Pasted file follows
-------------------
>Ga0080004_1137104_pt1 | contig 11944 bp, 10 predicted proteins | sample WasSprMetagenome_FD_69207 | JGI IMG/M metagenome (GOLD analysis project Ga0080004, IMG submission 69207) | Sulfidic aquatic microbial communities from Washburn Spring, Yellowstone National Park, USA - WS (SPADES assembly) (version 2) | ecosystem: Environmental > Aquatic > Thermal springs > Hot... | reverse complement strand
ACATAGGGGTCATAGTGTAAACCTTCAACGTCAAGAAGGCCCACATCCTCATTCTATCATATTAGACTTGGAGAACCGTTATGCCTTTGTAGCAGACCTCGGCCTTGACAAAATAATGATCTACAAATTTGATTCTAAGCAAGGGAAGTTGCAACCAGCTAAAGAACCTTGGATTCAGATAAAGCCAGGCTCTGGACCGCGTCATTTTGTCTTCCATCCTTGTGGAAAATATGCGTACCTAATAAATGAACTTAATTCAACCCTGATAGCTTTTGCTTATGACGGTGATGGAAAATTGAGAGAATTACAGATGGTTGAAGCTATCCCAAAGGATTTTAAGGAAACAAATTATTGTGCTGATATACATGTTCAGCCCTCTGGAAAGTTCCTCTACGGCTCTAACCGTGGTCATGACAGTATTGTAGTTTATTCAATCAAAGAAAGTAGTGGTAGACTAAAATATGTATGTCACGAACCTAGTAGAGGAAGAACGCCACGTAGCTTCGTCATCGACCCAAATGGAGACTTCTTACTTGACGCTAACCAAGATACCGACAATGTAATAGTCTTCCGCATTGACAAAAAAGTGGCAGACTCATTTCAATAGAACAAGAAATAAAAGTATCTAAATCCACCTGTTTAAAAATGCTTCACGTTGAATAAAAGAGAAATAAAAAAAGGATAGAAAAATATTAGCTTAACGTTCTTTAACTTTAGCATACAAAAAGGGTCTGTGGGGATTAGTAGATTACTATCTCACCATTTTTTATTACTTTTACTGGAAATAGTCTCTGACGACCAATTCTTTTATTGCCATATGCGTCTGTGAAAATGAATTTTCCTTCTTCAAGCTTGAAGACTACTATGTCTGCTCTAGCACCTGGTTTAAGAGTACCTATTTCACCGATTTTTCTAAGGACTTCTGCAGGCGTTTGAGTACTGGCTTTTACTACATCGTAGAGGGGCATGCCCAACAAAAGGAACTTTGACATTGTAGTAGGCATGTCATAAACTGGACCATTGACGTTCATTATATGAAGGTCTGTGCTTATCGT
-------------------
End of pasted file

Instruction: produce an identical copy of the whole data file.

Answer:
>Ga0080004_1137104_pt1 | contig 11944 bp, 10 predicted proteins | sample WasSprMetagenome_FD_69207 | JGI IMG/M metagenome (GOLD analysis project Ga0080004, IMG submission 69207) | Sulfidic aquatic microbial communities from Washburn Spring, Yellowstone National Park, USA - WS (SPADES assembly) (version 2) | ecosystem: Environmental > Aquatic > Thermal springs > Hot... | reverse complement strand
ACATAGGGGTCATAGTGTAAACCTTCAACGTCAAGAAGGCCCACATCCTCATTCTATCATATTAGACTTGGAGAACCGTTATGCCTTTGTAGCAGACCTCGGCCTTGACAAAATAATGATCTACAAATTTGATTCTAAGCAAGGGAAGTTGCAACCAGCTAAAGAACCTTGGATTCAGATAAAGCCAGGCTCTGGACCGCGTCATTTTGTCTTCCATCCTTGTGGAAAATATGCGTACCTAATAAATGAACTTAATTCAACCCTGATAGCTTTTGCTTATGACGGTGATGGAAAATTGAGAGAATTACAGATGGTTGAAGCTATCCCAAAGGATTTTAAGGAAACAAATTATTGTGCTGATATACATGTTCAGCCCTCTGGAAAGTTCCTCTACGGCTCTAACCGTGGTCATGACAGTATTGTAGTTTATTCAATCAAAGAAAGTAGTGGTAGACTAAAATATGTATGTCACGAACCTAGTAGAGGAAGAACGCCACGTAGCTTCGTCATCGACCCAAATGGAGACTTCTTACTTGACGCTAACCAAGATACCGACAATGTAATAGTCTTCCGCATTGACAAAAAAGTGGCAGACTCATTTCAATAGAACAAGAAATAAAAGTATCTAAATCCACCTGTTTAAAAATGCTTCACGTTGAATAAAAGAGAAATAAAAAAAGGATAGAAAAATATTAGCTTAACGTTCTTTAACTTTAGCATACAAAAAGGGTCTGTGGGGATTAGTAGATTACTATCTCACCATTTTTTATTACTTTTACTGGAAATAGTCTCTGACGACCAATTCTTTTATTGCCATATGCGTCTGTGAAAATGAATTTTCCTTCTTCAAGCTTGAAGACTACTATGTCTGCTCTAGCACCTGGTTTAAGAGTACCTATTTCACCGATTTTTCTAAGGACTTCTGCAGGCGTTTGAGTACTGGCTTTTACTACATCGTAGAGGGGCATGCCCAACAAAAGGAACTTTGACATTGTAGTAGGCATGTCATAAACTGGACCATTGACGTTCATTATATGAAGGTCTGTGCTTATCGT